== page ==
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    • Huh? He said he nailed (hit) the sleeve every time.
    • FWIW three letter words aren’t indexed. Thank you for the stories.
    • IMO this kind of topic will never work, for a number of reasons. First, what some amateur thinks works or doesn’t may not even be accurate. Feel ain’t real and all that. Second, a bad fix for one may be THE fix for another. That stuff depends on fat too many other variables. Third, everyone’s descriptions and pictures are going to be different. For example when you said “steep” that word alone can be so many things. Sorry, just my opinion. Not trying to rain on your parade. Maybe I’ll be wrong. But if golf was this easy people could reach themselves well.
    • I think that many (all?) of us have tried to do things with our swings that somehow made things worse due to being either:  1) Incomplete or nonspecific in description (you thought of or were told something wrong) or execution (you understood or wrong and/or did it wrong/overdid it). 2) The opposite of beneficial or intended, due to it being counterintuitive and/or flat out wrong.  Or even: 3) Impossible to actively ‘do’, for one reason or another. 4) Some other problem. (Feel free to describe!) Then hopefully, we realized the issue with our false fix, or were shown the light by a competent pro.  I’d love for his thread to serve as a compilation of pitfalls and more importantly, ‘a-ha moments’ that we have had over the years. Hopefully a long enough list of these will allow others to avoid our specific pitfalls. I’ll start: Issue: Hitting fat shots. False Fix: Actively attempt to hit ‘down’ on ball in order to ensure ball-first contact.  Problem with False Fix: Swing became far too steep, causing continued mishits due to smaller, and thus harder to reach ‘impact zone’ Real Fix: Shallow out swing, increasing  serviceable ‘impact zone’, allowing for more consistent ball-first contact, reducing number of fat shots.  Very interested to see what we can come up with and glean some tips!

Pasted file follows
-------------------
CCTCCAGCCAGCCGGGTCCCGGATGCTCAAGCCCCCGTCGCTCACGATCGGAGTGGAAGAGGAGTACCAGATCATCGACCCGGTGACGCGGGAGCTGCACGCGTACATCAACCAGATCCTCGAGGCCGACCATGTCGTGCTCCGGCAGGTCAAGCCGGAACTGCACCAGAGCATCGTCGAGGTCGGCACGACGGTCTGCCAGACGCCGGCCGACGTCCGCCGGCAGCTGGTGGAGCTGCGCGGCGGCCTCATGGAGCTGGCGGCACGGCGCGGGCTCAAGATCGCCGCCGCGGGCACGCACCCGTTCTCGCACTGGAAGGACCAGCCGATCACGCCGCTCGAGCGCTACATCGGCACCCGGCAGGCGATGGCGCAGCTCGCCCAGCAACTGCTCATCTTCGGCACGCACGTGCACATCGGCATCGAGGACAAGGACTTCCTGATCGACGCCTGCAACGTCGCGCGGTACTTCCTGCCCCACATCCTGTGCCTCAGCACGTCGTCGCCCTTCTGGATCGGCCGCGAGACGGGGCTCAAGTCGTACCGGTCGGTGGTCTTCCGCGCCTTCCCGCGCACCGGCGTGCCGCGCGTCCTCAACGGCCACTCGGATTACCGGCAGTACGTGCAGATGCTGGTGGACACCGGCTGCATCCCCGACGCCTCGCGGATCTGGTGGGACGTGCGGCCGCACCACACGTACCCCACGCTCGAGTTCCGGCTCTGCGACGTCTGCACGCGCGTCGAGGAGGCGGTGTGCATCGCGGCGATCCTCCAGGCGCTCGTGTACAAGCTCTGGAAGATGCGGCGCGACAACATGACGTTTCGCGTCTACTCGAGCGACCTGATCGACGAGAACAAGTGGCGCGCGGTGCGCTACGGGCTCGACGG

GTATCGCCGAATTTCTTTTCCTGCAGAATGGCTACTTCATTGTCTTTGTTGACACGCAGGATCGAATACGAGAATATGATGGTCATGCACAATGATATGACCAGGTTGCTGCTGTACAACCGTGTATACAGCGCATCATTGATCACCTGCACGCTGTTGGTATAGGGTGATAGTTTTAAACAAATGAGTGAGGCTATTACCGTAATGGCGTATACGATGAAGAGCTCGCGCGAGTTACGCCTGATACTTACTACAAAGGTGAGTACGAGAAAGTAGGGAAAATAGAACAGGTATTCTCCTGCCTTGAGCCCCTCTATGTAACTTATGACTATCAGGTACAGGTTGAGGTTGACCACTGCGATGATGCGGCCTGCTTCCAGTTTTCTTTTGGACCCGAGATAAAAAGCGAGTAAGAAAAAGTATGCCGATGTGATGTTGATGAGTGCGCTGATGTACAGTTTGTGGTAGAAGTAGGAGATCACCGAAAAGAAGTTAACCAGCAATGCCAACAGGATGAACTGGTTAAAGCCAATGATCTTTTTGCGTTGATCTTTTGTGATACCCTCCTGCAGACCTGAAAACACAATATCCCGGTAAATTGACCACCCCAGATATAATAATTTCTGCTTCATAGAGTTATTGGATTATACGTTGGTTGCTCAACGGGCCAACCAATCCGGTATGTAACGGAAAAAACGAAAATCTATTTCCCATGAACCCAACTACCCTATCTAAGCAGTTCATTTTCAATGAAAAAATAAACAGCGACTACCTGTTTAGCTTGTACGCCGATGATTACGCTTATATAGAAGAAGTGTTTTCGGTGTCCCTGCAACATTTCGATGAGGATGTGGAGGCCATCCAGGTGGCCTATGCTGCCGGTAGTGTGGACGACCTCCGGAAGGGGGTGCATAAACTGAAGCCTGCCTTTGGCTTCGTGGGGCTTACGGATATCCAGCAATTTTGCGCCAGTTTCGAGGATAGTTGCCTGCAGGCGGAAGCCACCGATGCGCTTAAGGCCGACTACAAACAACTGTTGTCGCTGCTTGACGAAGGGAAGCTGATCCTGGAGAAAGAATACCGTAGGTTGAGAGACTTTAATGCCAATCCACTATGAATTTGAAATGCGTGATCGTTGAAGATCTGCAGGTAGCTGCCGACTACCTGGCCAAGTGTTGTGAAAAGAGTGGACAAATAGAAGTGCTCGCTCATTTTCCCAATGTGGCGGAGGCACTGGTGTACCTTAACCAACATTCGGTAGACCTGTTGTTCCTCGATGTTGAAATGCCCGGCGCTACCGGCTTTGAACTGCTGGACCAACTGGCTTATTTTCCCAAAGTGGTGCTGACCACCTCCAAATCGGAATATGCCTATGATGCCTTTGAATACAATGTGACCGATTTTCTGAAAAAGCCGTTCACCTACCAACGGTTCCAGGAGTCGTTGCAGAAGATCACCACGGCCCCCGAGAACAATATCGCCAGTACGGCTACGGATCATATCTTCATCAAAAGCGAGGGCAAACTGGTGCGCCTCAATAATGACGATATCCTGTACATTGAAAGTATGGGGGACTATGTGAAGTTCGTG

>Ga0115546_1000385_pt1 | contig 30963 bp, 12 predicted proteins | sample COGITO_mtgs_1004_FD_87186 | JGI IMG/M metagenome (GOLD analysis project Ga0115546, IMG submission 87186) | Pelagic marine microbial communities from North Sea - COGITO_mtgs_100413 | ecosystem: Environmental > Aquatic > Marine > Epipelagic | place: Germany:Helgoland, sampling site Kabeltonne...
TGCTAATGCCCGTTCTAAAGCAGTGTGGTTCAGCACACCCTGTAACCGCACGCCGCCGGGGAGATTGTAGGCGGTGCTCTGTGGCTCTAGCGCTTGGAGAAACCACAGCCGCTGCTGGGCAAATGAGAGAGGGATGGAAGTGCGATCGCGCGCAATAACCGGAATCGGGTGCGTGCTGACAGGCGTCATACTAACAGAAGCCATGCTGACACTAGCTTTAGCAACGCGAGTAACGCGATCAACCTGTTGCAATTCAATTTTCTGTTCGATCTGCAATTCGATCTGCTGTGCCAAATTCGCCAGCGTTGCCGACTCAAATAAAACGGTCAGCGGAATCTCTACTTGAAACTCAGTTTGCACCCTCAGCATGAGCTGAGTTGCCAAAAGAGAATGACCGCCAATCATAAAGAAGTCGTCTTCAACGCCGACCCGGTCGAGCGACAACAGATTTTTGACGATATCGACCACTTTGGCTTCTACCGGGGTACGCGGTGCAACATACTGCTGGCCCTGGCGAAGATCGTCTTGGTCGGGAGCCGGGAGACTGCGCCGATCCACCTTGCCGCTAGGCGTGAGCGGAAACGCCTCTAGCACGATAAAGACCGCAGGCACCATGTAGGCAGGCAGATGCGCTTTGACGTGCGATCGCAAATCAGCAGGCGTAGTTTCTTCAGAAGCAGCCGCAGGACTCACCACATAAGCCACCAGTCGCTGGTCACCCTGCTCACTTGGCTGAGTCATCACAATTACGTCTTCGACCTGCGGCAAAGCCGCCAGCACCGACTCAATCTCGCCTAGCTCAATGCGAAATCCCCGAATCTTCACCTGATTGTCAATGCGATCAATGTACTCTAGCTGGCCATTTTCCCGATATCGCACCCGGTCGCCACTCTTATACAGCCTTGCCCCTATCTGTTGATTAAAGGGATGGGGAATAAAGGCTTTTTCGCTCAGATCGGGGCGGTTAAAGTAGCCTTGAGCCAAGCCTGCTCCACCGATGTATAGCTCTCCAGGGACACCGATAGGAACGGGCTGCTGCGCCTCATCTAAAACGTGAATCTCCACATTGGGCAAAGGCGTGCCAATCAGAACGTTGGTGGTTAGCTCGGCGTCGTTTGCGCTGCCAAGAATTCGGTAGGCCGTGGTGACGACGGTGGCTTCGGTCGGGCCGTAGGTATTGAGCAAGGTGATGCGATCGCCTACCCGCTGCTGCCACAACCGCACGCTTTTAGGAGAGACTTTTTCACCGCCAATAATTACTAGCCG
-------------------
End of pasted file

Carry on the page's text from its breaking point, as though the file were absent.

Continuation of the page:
• Yep. Lesson learned for the kids... it's not only ok to question authority, it's sometimes necessary. This was my favorite part. Typical.  Thanks for the clarification @Asheville.


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